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Midlands Today 23/06/2015 Wildlife photography: Craig Jones puts his focus on orangutans in Sumatra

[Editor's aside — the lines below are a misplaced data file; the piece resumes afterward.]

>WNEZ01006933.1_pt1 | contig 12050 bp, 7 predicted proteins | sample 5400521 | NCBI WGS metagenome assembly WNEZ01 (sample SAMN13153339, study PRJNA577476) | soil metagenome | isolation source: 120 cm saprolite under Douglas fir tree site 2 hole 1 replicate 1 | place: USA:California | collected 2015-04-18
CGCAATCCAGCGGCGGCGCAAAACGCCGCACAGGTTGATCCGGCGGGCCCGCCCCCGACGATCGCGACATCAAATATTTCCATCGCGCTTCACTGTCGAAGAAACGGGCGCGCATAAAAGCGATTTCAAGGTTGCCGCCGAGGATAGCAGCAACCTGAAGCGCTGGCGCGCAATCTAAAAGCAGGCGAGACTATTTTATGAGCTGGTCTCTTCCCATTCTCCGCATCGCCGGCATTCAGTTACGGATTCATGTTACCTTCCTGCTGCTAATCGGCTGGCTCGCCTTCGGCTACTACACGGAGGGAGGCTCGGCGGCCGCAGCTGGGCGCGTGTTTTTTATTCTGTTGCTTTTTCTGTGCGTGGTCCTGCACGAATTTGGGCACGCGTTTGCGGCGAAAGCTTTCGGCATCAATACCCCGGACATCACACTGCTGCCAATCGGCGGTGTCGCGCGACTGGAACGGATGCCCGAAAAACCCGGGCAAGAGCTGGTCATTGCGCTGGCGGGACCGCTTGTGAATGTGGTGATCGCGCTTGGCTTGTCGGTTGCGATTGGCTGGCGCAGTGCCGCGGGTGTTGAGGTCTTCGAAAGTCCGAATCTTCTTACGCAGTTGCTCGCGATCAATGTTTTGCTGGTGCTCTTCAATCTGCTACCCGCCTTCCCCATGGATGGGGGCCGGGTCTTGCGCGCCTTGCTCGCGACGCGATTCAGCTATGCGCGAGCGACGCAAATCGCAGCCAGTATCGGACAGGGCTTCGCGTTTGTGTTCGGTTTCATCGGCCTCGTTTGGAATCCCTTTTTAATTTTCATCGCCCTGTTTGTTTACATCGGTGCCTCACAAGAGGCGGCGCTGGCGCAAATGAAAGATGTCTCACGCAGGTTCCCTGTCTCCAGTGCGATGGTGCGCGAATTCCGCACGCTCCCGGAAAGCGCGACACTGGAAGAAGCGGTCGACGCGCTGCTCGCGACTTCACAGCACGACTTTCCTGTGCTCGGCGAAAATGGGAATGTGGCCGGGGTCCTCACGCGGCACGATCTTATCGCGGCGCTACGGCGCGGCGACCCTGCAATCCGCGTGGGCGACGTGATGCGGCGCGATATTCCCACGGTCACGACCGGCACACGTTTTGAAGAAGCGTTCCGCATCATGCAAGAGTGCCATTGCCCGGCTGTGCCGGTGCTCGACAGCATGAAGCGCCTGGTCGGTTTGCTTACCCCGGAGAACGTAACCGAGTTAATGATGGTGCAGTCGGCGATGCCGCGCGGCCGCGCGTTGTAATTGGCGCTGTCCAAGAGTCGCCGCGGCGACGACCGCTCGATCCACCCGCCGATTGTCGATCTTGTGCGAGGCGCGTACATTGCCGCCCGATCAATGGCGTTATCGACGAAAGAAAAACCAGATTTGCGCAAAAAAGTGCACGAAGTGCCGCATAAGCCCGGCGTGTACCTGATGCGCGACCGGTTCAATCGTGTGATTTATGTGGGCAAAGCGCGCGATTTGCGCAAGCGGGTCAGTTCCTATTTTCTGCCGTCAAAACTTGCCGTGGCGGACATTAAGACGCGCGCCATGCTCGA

Growing up in Stoke-on-Trent, Craig Jones received a present from his mum on his eighth birthday. It was a book entitled Animal World and, in Craig's words: "Started my love and fascination for the natural world." More than 30 years later, Stoke is still his home and after a career in the British Army, Craig now travels the world as a wildlife photographer - using his Army fieldcraft skills to get close to his subject. Earlier this year, Craig travelled to the Indonesian island of Sumatra to highlight the rescue and release of endangered orangutans, teaming up with the Human Orangutan Conflict Response Unit. The organisation works to save the critically endangered Sumatran orangutans from life-threatening situations. Together with local communities they have planted more than one million trees to restore the animal's habitat in the Gunung Leuser National Park. Craig first visited Sumatra in 2012 and returns each year to highlight the charity's work. "We all have a duty of care to keep wildlife alive and my work lets me give those animals a voice to a wider audience and that's what I try and do and hope to archive. I try to highlight through what I have seen on the ground in Sumatra and the need to preserve these rainforests and the orangutans, tigers, rhinos and elephants that all live there," Craig said. "I am extremely lucky to have turned my childhood hobby into my profession and I'm very proud to be a wildlife photographer and the way I work I feel is unique - carrying forward skills I learned as a child, in the army and in life. "Those skills I now employ to gain those amazing moments I'm lucky enough to see in the wild. My camera allows me to capture that moment in time and this is the true wonder and beauty of photography." You can find out more about Craig's work here: